Require confidentiality from tenants – COVID-19 restrictions impact us all, but the exact impact and appropriate response for each tenant may differ (fairness does not require the same response for each commercial tenant, and the decisions should be in landlord’s discretion).
Assistance to tenants may include: rent deferrals (the most common) sometimes with a term extension, rent abatements, application of security deposits (to be replenished in the fourth quarter), loans from landlords to tenants, forgiveness of late fees, interest and attorneys’ fees (if repaid as required in the lease amendment), or a 5% discount if paid on time or early.
Obtain meaningful information from your tenants about their plans to ride through this storm, and develop a lease plan that makes sense. Remember, most leases give landlords the right to see tenants’ financial records; request them if appropriate to devise and support a plan that is feasible in the long run. (i.e., if a tenant’s sales have only decreased by 20%, for the past two months, a six-month rent abatement is not appropriate or needed at present.)
Put any agreement in writing, preferably via a lease amendment, signed by all parties and approved by your lender (if required). Your lawyer can help.
Consider adding any other terms needed to clean up outstanding lease issues, add desired terms to address public health emergency issues, and obtain waivers and estoppels from tenants, but try to keep it simple.
Don’t plan too far ahead and leave some flexibility, given remaining uncertainty surrounding the ongoing impact of COVID-19.
Discuss lease amendments/modifications with your lender.
Communicate carefully and truthfully – open lines of discussion without stating that you cannot pay debts when due; be careful not to trigger any personal or corporate guaranties.
Your loan documents may require lender’s approval of lease amendments, and any modification (whether by letter, side agreement, or otherwise), can be considered an amendment that is subject to lender’s approval.
Rent abatement or deferral agreements with tenants may impact your financial covenants, such as debt service coverage ratios, and you’ll need a written waiver from your lender (oral forbearance and emails are better than nothing, but are risky); Don’t agree to a lease forbearance or deferral agreement that would cause you to violate your loan documents unless and until you have a comprehensive signed written waiver and consent from the lender.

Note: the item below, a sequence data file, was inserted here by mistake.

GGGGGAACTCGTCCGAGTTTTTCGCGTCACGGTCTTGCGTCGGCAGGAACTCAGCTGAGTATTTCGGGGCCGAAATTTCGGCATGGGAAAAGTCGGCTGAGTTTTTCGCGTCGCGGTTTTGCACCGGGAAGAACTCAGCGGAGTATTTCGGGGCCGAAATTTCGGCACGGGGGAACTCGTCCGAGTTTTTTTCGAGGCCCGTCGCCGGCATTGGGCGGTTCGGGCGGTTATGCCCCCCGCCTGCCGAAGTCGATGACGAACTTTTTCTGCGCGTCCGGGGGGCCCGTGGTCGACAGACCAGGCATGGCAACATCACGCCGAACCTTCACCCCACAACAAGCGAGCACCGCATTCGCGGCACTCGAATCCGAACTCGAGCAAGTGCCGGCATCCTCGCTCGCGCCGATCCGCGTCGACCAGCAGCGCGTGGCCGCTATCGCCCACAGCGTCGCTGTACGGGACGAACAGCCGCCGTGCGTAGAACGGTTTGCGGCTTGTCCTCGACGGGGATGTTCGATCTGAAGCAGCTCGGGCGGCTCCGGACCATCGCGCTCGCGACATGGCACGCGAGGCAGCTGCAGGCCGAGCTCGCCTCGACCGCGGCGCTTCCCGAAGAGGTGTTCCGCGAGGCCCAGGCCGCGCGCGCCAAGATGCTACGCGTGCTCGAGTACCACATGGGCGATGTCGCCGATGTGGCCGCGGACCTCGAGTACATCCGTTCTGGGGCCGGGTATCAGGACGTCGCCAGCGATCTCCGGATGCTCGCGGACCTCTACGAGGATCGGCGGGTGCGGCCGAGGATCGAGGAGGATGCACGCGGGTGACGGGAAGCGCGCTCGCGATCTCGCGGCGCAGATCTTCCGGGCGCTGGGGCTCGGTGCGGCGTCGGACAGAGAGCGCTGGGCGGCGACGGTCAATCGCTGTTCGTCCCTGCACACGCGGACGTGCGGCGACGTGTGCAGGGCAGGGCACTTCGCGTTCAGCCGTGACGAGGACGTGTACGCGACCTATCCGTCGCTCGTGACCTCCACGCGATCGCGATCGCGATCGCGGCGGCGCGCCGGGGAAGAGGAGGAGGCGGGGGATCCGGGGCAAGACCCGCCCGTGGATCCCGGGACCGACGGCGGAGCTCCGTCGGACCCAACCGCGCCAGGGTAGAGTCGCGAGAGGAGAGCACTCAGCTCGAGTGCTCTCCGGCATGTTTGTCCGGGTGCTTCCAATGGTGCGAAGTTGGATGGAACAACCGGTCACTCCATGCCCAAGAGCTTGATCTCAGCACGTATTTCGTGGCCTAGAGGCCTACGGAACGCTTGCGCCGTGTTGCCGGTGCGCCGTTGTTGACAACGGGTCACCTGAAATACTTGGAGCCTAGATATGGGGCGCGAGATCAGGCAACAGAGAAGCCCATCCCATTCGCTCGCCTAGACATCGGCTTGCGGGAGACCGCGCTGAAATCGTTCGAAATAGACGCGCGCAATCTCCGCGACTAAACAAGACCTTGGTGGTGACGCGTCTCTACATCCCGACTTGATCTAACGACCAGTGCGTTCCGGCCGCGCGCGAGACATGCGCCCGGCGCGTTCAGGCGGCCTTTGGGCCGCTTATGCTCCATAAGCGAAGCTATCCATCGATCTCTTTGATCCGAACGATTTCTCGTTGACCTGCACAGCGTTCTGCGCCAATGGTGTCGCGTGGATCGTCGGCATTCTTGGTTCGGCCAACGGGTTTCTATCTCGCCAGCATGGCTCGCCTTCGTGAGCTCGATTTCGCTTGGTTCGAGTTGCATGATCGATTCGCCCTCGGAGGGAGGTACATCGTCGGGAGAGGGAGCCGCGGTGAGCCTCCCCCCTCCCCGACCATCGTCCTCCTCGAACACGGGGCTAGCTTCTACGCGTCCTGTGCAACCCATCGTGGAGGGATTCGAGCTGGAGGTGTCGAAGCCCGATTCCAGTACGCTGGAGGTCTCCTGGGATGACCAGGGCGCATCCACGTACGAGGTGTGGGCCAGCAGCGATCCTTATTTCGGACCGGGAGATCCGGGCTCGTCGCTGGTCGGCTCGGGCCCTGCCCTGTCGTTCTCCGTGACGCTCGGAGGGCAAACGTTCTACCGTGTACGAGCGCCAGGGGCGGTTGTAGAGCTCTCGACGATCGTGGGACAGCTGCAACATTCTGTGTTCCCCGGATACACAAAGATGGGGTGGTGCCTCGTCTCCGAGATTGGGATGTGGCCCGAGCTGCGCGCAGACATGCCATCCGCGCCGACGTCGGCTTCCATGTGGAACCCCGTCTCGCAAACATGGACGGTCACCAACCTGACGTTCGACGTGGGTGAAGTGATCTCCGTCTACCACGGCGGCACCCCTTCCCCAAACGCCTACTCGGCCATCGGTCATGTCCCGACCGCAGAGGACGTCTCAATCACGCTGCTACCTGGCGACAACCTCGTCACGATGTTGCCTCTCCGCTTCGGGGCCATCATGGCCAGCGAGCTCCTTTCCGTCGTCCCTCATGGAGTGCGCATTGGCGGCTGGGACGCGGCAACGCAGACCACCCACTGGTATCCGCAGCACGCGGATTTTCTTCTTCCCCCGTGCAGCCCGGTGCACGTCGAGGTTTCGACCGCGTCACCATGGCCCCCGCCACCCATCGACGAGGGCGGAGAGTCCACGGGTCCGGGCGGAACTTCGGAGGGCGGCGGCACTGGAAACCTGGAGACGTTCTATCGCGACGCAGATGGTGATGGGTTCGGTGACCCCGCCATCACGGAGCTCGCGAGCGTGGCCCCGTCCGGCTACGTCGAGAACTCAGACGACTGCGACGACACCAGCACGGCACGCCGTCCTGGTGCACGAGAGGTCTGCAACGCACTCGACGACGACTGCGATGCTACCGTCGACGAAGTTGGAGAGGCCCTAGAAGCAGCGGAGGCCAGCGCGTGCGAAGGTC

Prepare for the future
Be prepared for increased audits of 2020 operating expenses. Carefully document all expenses, including COVID related expenses, and categorize as defined in your leases.
Be creative to attract new tenants; consider:
Offering pro-rated abatements for non-use or diminished use during a health emergency (with your lender’s approval);
Extended time for completion of improvements and delayed rent commencement – day-for-day for any material delay caused by a force majeure event (including health emergency or governmental order), including supply chain issues;
Implement and promote tenant safety and wellness features of your buildings.
While most of Virginia moves into Phase I of easing stay-at-home restrictions beginning May 15, Northern Virginia is not expected to enter Phase I until May 29, and Maryland and DC are expected to maintain existing restrictions. The commercial real estate attorneys of Odin Feldman Pittleman are ready to assist you with your specific leasing matters as you prepare for reopening.

For more information, contact OFP Shareholder Jennifer Banks at 703-218-2100 or OFP Shareholder Leslye Fenton at 703-218-2100

Disclaimer: The information contained herein is provided for informational purposes only and should not be construed as legal advice on any subject matter. This information contained herein is not provided in the course of an attorney-client relationship and is not intended to constitute legal advice. Any information contained in this article is not intended to be a substitute for legal counsel. No one should act or refrain from acting on the basis of any content included in this article but should instead seek the appropriate legal advice on the particular facts and circumstances at issue from a properly licensed attorney. The author expressly disclaims all liability in respect to actions taken or not taken based on any of the contents of this article. This article contains general information and may not reflect current legal developments.